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Sebastian Haff

Visible Seam On Finished Kit

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While looking at my recently completed Flashback Me-163A, I noticed an obvious seam line at the fuselage join on the port side between the nose and wing root. I don't know how this happened, but there it is. The model has been primed, painted, gloss coated, decaled and varnished. I am fairly adept at working with seams on bare styrene, but this is my first on a "finished" model. Anyone have any idea on how I can deal with this short of stripping it and starting over?

Thanks.

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Second to Toadwbg, but if it's REALLY nagging at you...

If the seam is light and no decals or mottled painting are at risk, I'd run a bead of Mr. Filler or super glue down the seam, lightly and carefully wet-sand, and repaint, but ONLY if you're very confident in not ruining everything else.

But preferably, just come to accept it.

Can you provide photos?

Edited by Horrido

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What putty did you use for the seam? Some putties shrink before they are fully cured.

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Been there...done that. Your putty shrunk since you finished...and the seam is showing. I use Tamiya thin liquid glue for my kits, and that takes a while to dry, so avoid working on your seams too soon after glueing. I have found that I can sand out a recently glued seam nice and smooth, only to come back a few days later and the seam reappears. I had this a lot and finally switched to CA for a seam filler or Tamiya Light Curing Putty, no shrinkage since.

Cheers

Collin

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If you already gloss/dull coated, then it would be hard to do a patch and then repaint just that area. Colors shift under clear coats, and the repainted part will always look a tiny bit different.

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If this model is for your shelf and not for a contest, the people (besides you) that will notice the seam are in this order:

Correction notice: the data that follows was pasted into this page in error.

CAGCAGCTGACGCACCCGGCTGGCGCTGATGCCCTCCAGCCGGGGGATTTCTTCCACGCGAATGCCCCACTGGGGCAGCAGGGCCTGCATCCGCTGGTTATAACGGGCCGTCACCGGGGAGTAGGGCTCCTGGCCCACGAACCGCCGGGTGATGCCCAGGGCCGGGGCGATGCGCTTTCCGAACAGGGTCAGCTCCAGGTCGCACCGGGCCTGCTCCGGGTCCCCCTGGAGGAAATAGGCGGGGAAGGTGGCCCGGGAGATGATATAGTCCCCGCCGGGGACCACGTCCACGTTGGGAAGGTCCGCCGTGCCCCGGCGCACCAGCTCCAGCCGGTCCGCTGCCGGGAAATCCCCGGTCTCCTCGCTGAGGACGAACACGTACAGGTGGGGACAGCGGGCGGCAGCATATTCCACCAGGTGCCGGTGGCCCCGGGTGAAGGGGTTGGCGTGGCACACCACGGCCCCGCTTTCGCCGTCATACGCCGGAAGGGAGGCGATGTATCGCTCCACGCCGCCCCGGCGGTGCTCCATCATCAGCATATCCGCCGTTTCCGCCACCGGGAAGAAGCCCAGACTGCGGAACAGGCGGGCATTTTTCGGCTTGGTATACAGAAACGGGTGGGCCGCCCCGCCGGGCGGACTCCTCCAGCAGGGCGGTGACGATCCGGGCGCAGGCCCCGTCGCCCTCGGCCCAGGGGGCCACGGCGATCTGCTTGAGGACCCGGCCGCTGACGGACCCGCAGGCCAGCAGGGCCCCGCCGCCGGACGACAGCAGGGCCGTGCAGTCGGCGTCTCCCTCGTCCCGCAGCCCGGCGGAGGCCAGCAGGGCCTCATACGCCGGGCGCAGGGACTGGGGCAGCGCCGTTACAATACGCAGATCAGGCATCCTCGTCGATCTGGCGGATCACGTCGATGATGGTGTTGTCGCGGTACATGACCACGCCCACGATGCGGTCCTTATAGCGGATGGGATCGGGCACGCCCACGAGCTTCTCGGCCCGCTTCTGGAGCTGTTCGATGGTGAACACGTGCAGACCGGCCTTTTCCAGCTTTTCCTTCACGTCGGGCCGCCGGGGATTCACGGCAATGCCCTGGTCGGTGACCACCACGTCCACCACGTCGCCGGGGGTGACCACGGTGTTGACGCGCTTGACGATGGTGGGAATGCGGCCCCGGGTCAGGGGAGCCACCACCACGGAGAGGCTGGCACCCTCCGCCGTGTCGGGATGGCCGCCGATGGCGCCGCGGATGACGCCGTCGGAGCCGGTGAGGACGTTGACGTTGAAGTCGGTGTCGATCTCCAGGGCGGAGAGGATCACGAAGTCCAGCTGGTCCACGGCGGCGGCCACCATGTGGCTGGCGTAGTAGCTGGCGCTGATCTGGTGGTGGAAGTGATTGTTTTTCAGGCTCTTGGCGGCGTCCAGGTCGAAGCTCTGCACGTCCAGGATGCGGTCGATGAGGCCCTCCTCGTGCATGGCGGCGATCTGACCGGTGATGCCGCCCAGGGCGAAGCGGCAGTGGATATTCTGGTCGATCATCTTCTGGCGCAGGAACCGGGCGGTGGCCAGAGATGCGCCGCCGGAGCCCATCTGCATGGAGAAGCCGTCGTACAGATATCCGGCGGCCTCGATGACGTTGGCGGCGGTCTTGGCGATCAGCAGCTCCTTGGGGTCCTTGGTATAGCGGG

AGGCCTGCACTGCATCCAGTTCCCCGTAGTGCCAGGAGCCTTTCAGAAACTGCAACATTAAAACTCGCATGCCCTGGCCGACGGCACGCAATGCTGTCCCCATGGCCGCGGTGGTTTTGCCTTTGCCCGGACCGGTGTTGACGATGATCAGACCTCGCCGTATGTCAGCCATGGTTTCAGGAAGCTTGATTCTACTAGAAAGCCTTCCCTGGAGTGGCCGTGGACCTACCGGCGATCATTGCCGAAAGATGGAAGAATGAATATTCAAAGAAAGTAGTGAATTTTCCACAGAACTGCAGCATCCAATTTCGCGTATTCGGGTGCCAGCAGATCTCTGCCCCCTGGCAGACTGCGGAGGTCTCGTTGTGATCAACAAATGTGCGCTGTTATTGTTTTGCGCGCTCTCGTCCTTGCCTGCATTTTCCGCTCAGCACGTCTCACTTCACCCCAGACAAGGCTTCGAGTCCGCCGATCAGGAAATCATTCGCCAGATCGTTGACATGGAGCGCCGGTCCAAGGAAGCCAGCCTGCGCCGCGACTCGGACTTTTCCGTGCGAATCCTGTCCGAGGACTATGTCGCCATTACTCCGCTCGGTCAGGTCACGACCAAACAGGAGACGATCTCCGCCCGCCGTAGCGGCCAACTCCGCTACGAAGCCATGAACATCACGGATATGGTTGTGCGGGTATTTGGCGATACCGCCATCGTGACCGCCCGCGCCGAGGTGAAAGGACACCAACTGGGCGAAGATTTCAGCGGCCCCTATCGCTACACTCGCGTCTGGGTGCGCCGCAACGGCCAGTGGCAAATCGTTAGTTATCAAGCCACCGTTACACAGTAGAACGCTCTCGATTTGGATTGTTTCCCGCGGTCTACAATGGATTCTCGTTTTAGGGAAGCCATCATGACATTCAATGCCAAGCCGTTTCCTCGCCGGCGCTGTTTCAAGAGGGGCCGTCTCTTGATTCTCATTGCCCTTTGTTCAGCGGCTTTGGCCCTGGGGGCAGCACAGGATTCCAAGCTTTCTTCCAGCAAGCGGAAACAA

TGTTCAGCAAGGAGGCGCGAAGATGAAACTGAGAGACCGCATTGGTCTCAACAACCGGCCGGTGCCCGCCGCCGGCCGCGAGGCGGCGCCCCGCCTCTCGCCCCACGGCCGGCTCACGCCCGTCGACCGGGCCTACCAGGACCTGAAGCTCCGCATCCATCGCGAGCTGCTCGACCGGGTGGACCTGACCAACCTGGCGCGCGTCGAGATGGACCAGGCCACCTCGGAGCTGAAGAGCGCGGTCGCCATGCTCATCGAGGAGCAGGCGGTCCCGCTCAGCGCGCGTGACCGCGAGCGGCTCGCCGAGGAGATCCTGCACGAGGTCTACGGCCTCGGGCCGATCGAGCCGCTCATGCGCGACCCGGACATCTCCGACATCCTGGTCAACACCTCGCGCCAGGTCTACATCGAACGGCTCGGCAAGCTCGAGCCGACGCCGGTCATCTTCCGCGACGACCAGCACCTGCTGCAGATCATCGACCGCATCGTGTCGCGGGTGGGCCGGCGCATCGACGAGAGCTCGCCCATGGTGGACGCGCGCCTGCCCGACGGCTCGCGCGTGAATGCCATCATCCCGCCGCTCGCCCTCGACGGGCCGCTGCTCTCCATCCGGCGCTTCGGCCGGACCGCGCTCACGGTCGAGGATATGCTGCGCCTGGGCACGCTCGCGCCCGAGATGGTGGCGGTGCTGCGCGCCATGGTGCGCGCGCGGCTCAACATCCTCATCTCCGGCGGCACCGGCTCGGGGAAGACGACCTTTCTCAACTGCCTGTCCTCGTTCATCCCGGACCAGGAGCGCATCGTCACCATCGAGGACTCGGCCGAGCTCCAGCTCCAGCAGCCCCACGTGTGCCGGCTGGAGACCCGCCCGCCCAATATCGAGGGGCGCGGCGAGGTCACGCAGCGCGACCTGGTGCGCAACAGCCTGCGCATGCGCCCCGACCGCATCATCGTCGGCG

1. A contest judge

2. Other modelers afflicted with PMS (Perfect Modelers Syndrome)

3. Other modelers not afflicted with PMS.

4. Everyone that will tell you how great the model looks.

If this model is for your shelf and not for a contest, the people (besides you) that won't notice the seam are in this order:

1. Everyone that will tell you how great the model looks.

2. Modelers not afflicted with PMS.

3. Modelers afflicted with PMS.

4. A contest judge.

Note: All four groups will enjoy your model.

P.S. If I spent time correcting problems with the models that I have built, I would have to stop building and fix each one. I haven't seen the model in question, but I'll bet you did a great job on it. You just had a little hiccup and will learn from it. Keep crankin' 'em out.

Tim

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If it's one of those things that really bothers you, AND there are no markings really close to the area what you could maybe do is re-putty and address the seam as careful as you can trying to stay away from areas that are good. Then find the nearest panel lines around the area and using post-it note for masks, mask off the whole panel area. Then re-paint trying to match the color as close as possible. If you happen to be off shade slightly, it will look more like panel variations and less like a botched paint job. If you need to slightly weather other areas of the plane to make other such variations that might help conceal the problem. A final clear over the whole model will help blend it even more. I realize without having seen the area in question that this might not be possible.

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What type of gloss coat did you use?

If it's acrylic , then you can maybe use the Mr surfacer and Nail polish removal technique.

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I'd agree with the whole let it go, and move forward. The final product that you'd wind up with if you were to go back and sand and reapply putty will probably look ten times worse than what you think it looks like now. Everyone makes mistakes, and just short of taking three weeks between each step in the build, you're going to eventually encounter things like this. I pretty much use CA glue exclusively for gaps these days, because it doesn't shrink. It's probably still a solid project.

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Display the good side and move-on, like the others have stated. "I'll try harder next time" is my therapy.

Jager

Edited by jager

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Thanks for the feedback, everyone.